Alessandra Rovati

Christmas Envy Panettone Trifle

If you think New York is a tough place to be a Jew on Christmas, try Venice.

Jewish Week Online Columnist

Every year, right after Thanksgiving, New York City seems to turn overnight into one giant display of dazzling Christmas ornaments. The lure of illuminated store windows and sweet-smelling candy canes is hard to resist for adults, and just impossible for young Jewish children.

Ingredients
Ingredients: 
1 panettone (home-made or store-bought) or use sponge cake or lady finger cookies
1/3 cup Frangelico or Disaronno (skip and use just decaf coffee if you have kids)
2 cups decaf espresso, sweetened
For the custard:
1/2 cup sugar
6 yolks
5 tablespoons cornstarch
4 cups whole milk
1 vanilla bean or 1 tablespoon vanilla extract
For decorating:
1/2 cup toasted hazelnuts, coarsely ground
A few cherries in syrup, or fresh berries
1/2 cup whipped cream or/and chocolate shavings if desired

For Turkey Day, A Jewish-Italian Tradition

Make a meatloaf the way they do in Venice and Ferrara.

Jewish Week Online Columnist

This year’s much-hyped “Thanksgivukah,” aside, many Jews always celebrate Thanksgiving Day with an intensity usually reserved to our most sacred holidays. We identify with the Pilgrims, who travelled across an ocean to flee religious persecutions and find freedom. With their sweat and faith, they fought against illness and scarcity, finally turning America’s wilderness into their “Promised Land.”

Ingredients
Ingredients: 
About 4 lbs turkey meat, mostly dark
Few slices Hungarian salami, finely minced
2 raw eggs and 2 boiled eggs
1 tbsp freshly minced parsley
Handful pistachios, optional
Salt and pepper
Chicken or meat broth

Cheesy, Buttery Squash Manicotti With Sage

After a successful prayer for autumn rain, comfort food is in order.

Jewish Week Online Columnist

Even after the long cycle of fall holidays has ended and most sukkahs have been put back in storage until next year, many foods that traditionally symbolize the holiday will remain on our tables for several months. Sukkot commemorates the forty-year period spent by the ancient Israelites wandering in the desert; but it is also associated with the autumn harvest, much like Thanksgiving. While the crops in modern America may be different from those in ancient Palestine, the same concept applies: It’s time to change our menus!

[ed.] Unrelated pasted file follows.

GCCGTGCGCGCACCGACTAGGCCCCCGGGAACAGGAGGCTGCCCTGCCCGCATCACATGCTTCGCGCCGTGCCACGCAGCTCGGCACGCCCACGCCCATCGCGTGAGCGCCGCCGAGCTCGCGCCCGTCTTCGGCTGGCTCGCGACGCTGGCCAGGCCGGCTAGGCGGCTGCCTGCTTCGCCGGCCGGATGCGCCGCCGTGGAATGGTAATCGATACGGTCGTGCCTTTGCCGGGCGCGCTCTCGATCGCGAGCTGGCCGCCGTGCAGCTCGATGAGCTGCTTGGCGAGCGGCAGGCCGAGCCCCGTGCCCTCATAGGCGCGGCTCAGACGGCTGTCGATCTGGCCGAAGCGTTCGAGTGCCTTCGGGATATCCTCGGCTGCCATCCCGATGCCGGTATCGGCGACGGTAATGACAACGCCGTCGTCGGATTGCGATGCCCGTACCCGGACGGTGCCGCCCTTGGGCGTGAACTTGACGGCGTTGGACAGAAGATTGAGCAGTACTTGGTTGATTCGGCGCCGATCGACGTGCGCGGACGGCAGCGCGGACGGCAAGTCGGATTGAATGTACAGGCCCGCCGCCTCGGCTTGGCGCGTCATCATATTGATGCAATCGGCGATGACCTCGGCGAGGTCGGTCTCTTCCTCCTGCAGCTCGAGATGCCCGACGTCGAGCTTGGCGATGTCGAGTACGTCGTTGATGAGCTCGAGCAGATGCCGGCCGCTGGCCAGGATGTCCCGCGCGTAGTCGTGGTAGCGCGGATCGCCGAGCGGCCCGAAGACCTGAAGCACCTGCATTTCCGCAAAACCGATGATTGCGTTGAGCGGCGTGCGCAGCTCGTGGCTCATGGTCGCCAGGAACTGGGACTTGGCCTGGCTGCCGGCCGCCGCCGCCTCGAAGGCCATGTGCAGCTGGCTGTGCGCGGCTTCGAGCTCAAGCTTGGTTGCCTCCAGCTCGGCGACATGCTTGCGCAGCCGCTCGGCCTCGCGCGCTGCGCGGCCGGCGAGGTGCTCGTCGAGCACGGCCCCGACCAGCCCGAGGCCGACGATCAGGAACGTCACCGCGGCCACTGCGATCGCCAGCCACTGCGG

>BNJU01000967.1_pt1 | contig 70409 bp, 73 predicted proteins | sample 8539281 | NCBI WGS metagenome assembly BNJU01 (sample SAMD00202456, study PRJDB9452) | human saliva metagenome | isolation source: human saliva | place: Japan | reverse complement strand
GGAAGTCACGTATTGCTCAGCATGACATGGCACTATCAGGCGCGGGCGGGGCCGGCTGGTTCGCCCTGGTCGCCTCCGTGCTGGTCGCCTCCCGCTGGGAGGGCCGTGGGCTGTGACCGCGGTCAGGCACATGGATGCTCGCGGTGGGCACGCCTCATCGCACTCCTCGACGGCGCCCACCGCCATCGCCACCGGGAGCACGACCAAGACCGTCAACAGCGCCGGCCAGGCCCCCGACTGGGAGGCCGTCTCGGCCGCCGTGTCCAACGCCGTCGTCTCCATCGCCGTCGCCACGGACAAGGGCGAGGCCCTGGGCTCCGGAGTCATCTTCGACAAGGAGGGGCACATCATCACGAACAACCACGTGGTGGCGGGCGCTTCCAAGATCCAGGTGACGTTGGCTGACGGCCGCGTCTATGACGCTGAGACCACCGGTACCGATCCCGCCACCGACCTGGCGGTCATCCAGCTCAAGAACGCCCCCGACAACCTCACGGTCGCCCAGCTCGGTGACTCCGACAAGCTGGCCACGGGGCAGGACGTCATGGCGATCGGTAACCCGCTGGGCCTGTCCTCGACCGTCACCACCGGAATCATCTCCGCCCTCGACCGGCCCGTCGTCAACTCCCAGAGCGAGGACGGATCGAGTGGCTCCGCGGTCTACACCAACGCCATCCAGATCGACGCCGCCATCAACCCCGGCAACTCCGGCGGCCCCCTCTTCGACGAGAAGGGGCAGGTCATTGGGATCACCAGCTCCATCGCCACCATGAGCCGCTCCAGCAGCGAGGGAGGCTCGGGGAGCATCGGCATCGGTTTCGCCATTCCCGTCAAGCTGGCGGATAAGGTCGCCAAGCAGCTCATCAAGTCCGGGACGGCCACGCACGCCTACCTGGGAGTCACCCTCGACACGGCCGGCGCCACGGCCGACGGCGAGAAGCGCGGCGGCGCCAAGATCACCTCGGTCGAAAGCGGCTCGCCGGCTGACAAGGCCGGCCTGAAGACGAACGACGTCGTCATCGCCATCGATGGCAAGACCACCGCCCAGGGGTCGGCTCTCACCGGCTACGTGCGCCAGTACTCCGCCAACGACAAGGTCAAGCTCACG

Ingredients
Ingredients: 
1 package manicotti (boiled as per instructions, or can use raw)
4 pounds butternut squash
2 scallions or 1 onion
3 logs goat cheese (about 3/4 pound)
1 to 1 1/2 cup shredded Swiss cheese or Gruyere
3 to 4 tablespoons milk (more if not pre-boiling the manicotti)
1 stick butter
Grated Parmesan cheese, to taste
14 sage leaves
Pinch nutmeg
Salt and pepper

Italian Summer Salad

 

Protein-packed, light, and full of Italian flavor, this pasta salad is a summer time-saver.

Special To The Jewish Week

It’s summer, and it’s time for a kitchen make-under. Why sweat for hours over the stovetop when you could be done in a few minutes and enjoy your food outside?

For example: now is the time to experiment with chilled one-course meals, like pasta salads. Add vegetables and some type of protein, and you’re good to go. Enjoy on a bench in a shady spot right by your office, or pack them into the trunk and head to the beach. They keep well in the refrigerator for days, and always taste more grown-up than a simple sandwich.

Ingredients
Ingredients: 
1 package pasta (penne, rigatoni or sedanini)
1 pound fresh tomatoes
2 cans oil-packed tuna, drained and broken into chunks
2 tbsp mix of freshly minced parsley, basil and majorane,
1 tbsp capers, drained
1 handful pepper-stuffed green olives, sliced
1 handful pitted black olives, sliced
5 tbsp extra-virgin olive oil
salt and pepper to taste
a touch of ground chili, if desired
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